Next door is a car wash. The owner installed a water softener a few years ago to reduce hard water spotting on those hot summer days when the water might dry before the detail crew can hand-wipe the vehicles. He bought a twin alternating 14-in. softening system to provide a continuous supply of treated water with less than 1 ppm of residual hardness at 10 gpm on a 24/7 basis.
This scenario is quite different from the motel application. First, it is a twin alternating softener designed for continuous operation. Its 3 cu ft of resin have a capacity of about 90,000 grains, because it is regenerated at 12 lb of salt per cubic foot to guarantee the less-than-1-ppm leakage. At 10 gpm, it can run 20-grain feedwater for 450 minutes, or 7.5 hours. That is plenty of time for the offline unit to regenerate.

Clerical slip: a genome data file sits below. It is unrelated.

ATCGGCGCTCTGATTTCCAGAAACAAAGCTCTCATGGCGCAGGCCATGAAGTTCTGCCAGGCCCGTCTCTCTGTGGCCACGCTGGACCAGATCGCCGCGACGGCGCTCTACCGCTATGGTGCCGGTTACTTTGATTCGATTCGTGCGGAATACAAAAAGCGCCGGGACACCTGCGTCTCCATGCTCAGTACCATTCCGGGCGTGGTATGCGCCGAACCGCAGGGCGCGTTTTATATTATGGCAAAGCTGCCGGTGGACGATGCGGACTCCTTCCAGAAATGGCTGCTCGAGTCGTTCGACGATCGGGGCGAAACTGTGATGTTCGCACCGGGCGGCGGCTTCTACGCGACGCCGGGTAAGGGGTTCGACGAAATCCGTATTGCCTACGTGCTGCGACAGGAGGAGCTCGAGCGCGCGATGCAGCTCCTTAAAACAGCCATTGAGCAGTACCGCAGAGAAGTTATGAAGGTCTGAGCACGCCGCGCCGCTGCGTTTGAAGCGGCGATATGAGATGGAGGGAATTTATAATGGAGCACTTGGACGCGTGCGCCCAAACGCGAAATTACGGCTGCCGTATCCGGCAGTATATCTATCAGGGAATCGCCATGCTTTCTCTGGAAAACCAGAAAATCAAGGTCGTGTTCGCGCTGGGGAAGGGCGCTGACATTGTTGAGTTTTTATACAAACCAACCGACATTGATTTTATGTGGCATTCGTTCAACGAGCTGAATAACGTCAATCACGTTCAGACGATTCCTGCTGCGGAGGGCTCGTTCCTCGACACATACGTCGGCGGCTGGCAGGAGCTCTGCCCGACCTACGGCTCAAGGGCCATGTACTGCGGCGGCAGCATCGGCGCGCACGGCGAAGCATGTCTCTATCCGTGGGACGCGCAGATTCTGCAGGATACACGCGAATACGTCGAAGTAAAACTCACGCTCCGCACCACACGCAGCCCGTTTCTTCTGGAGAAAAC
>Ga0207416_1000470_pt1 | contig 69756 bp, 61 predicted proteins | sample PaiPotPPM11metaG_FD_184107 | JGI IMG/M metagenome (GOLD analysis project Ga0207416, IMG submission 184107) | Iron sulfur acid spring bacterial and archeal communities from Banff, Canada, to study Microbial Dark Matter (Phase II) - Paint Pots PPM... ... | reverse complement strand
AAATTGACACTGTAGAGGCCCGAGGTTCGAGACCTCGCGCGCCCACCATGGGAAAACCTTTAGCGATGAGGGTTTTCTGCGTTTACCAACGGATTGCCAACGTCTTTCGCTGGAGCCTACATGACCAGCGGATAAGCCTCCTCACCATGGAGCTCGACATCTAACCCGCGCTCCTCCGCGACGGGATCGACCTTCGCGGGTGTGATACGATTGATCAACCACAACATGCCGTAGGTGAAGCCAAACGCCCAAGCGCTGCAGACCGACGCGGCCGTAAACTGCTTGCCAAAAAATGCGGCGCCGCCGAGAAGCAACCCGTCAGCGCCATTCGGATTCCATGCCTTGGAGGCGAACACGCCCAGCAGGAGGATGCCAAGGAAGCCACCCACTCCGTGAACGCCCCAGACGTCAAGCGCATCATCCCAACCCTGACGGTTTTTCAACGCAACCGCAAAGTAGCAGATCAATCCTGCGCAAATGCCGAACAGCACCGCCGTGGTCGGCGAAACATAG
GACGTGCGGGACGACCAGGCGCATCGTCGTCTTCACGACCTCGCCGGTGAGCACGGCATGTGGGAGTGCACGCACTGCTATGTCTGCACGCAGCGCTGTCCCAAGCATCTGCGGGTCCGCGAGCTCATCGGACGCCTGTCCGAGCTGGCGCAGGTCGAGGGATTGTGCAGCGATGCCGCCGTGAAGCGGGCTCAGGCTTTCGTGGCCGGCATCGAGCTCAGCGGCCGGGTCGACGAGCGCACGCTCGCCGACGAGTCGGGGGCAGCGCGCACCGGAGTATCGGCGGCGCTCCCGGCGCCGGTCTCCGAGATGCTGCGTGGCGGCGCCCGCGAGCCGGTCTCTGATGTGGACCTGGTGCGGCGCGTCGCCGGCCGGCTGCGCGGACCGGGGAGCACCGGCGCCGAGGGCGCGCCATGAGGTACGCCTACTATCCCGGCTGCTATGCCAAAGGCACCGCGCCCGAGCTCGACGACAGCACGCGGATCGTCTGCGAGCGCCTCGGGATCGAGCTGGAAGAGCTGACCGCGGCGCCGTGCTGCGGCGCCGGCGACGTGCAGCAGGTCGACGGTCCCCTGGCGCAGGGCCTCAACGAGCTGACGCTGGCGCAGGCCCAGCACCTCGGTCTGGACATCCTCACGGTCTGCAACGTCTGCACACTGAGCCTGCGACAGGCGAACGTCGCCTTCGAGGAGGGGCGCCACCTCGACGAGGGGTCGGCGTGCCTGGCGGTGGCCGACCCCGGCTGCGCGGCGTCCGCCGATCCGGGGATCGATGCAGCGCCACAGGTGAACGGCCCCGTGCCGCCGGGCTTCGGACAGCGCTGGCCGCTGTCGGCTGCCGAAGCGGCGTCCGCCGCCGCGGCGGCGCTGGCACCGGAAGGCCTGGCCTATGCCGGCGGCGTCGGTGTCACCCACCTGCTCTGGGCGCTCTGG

This design was done with a higher level of reliability and performance in mind. If the unit breaks down in the middle of the work day, the twin setup provides a standby unit that is ready to go and can deliver soft water for one shift. Hopefully, a service technician can come out to fix the unit the same day. Otherwise, a lot of hand labor and elbow grease will be needed. It will be inconvenient and involve extra costs, but it is not the end of the world. The consequences of a failure have an economic impact, but will do little financial damage otherwise. This is a great example of a commercial system. It has ample capacity, some duplicity and better-than-average reliability, and it is set up to produce higher-quality soft water than the motel neighbor.